All but one have tried to help you look into a wider field of knowledge that could provide greater possibilities for your musical enjoyment.

So for the most part, this is your fight...no one else is trying to win as far as I can read, but rather trying to help open the doors to greater possibilities for beauty.

When most posters on the thread, through broad experience and personal knowledge, don't agree with the limitations of your assertions, does this not cause questions about these assertions to come up?

Absolute assertions based on the thoughts and words of others are not convincing anyone here, just frustrating those who are trying to help present the broader world of wire and cables.


If nothing else, trying to force these assertions on this forum makes little sense. If you are looking for people to support similar beliefs, they are out there....just look around.
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Re: Using multimeter to compare interconnects
Reply #83 - 02/14/17 at 19:31:23
 
Lonely Raven,

Not much for crowds either.  Fortunately the crowds were made up of largely "mature" people and families.

I spoke with some of the musicians as well - icing on the cake.  I noticed that their instruments weren't the best of the best.  But it didn't stop them from making incredibly engaging music.

I didn't feel the need to question their credentials on the basis of the technology.  In view of the obvious that would have been incredibly ignorant on my part.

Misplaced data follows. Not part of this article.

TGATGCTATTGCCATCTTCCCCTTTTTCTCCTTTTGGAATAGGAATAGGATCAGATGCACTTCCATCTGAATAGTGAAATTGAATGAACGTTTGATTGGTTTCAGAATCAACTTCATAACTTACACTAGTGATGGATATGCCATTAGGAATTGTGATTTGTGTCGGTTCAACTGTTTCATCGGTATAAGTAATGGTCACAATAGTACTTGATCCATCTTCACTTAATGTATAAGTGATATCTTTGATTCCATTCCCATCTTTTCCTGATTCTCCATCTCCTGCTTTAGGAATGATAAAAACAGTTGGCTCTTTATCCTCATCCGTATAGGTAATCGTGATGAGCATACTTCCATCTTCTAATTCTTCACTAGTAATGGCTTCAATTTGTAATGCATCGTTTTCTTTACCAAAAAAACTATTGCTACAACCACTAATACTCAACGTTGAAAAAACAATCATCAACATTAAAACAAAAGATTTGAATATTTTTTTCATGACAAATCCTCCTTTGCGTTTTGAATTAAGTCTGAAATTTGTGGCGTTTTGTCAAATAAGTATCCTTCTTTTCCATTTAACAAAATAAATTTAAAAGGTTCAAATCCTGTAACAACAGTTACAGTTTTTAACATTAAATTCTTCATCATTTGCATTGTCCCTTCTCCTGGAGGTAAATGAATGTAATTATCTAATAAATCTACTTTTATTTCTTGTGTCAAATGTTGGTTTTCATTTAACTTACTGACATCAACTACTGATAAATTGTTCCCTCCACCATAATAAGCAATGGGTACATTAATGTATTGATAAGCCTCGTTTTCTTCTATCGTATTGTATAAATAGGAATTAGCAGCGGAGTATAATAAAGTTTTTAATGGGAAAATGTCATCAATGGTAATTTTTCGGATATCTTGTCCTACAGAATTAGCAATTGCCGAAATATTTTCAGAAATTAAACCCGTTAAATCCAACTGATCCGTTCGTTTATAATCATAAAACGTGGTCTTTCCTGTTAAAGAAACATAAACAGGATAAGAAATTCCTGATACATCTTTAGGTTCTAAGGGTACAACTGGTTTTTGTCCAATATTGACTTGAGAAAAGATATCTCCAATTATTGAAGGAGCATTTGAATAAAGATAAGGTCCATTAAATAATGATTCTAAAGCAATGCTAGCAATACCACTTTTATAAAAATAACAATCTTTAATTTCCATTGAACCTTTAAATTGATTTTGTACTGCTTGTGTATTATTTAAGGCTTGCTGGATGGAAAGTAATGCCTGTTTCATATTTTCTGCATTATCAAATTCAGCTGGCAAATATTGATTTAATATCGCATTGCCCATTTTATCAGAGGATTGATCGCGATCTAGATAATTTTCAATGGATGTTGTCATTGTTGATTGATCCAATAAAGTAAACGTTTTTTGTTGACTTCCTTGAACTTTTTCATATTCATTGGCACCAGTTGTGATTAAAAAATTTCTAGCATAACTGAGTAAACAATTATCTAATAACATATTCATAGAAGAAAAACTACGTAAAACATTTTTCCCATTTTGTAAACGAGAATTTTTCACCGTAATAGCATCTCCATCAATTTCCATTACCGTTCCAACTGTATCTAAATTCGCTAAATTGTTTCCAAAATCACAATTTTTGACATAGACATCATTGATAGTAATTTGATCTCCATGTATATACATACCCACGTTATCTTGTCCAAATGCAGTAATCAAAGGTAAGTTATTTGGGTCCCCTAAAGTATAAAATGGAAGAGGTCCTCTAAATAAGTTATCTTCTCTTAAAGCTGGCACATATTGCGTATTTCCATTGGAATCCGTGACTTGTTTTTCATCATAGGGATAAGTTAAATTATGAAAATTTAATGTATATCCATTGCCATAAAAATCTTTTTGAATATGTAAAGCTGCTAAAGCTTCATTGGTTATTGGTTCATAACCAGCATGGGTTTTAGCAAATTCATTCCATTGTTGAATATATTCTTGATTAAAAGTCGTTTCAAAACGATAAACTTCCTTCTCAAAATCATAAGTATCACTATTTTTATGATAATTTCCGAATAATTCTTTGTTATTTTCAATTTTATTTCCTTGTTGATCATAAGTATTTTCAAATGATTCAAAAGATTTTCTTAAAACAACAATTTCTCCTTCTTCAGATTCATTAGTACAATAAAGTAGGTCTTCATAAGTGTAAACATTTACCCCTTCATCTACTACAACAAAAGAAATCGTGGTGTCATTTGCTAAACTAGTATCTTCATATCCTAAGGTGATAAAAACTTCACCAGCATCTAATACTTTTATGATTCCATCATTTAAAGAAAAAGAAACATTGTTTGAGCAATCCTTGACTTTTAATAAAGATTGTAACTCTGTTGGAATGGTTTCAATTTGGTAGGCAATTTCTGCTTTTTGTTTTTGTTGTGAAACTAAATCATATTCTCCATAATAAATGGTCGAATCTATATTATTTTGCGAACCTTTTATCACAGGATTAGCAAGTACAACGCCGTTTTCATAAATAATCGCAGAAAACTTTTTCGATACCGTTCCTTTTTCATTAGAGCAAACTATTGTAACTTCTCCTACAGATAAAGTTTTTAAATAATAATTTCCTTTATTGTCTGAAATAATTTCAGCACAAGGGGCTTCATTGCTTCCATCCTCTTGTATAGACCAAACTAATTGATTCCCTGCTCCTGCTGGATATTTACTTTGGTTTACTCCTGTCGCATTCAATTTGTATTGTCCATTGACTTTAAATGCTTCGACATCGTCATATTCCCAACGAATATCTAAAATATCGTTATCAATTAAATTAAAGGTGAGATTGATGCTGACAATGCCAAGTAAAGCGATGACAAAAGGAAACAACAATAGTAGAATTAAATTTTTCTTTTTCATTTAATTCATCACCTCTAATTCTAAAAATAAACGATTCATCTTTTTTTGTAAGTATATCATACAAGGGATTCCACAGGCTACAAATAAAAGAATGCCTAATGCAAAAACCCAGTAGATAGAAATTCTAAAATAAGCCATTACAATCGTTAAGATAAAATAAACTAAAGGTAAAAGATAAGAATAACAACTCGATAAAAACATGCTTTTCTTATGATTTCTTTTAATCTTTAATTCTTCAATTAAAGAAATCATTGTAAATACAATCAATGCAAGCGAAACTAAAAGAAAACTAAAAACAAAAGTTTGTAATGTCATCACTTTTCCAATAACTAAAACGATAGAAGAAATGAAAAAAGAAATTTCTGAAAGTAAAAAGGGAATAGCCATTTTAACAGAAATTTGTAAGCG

I do understand and see the intention in your responses, but sometimes it's best to walk away - live and let live, to each his own.  Fortunately the majority of the forum members seem to have the same end goal.

By the way, I didn't really pop a couple of Advil, just "tongue in cheek".
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Re: Using multimeter to compare interconnects
Reply #84 - 02/15/17 at 00:14:42
 
Will,

With respect to your points about keeping an open mind and the importance of not letting prejudice and bias get in the way...

I consider myself to be a open minded un-biased type person, that is until my recent experience with my own biases made me feel like a complete ass.

In my recent posts I made mention of the great experience I had in being able to enjoy live music while in Cuba.  As a result I picked up several CD's from one of the souvenir shops.  While trying to decide which discs to get, in the back of my mind was this nagging feeling of "the live music is great but how good could they be at recording, after all this is Cuba, after all this is a souvenir shop".  Open minded, ya right.

I did get past myself though, bought 7 discs and played them today and now I feel like I owe all Cubans an apology.

Is the recording ever good!  Turns out that Engram is one of Cubas' oldest recording studios and the results show that they care as much about their recording as they do about their music.

Fortunately I didn't let my bias get in the way and seriously limit my exposure to other... "possibilities".

Bias limits one in all aspects of life not just the technical aspect of reproducing music.  After this I don't know that I want to be referred to as an Audiophile - much too limiting.

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Re: Using multimeter to compare interconnects
Reply #85 - 02/15/17 at 18:05:13
 

Quote:
I do understand and see the intention in your responses, but sometimes it's best to walk away - live and let live, to each his own.  Fortunately the majority of the forum members seem to have the same end goal.


Yeah, I know...I guess a flat-earther combined with me being a little ornery lately compelled me to spout off a bit much.  I don't have the temperment, nor eloquence of words that Will does (hat-tip my friend).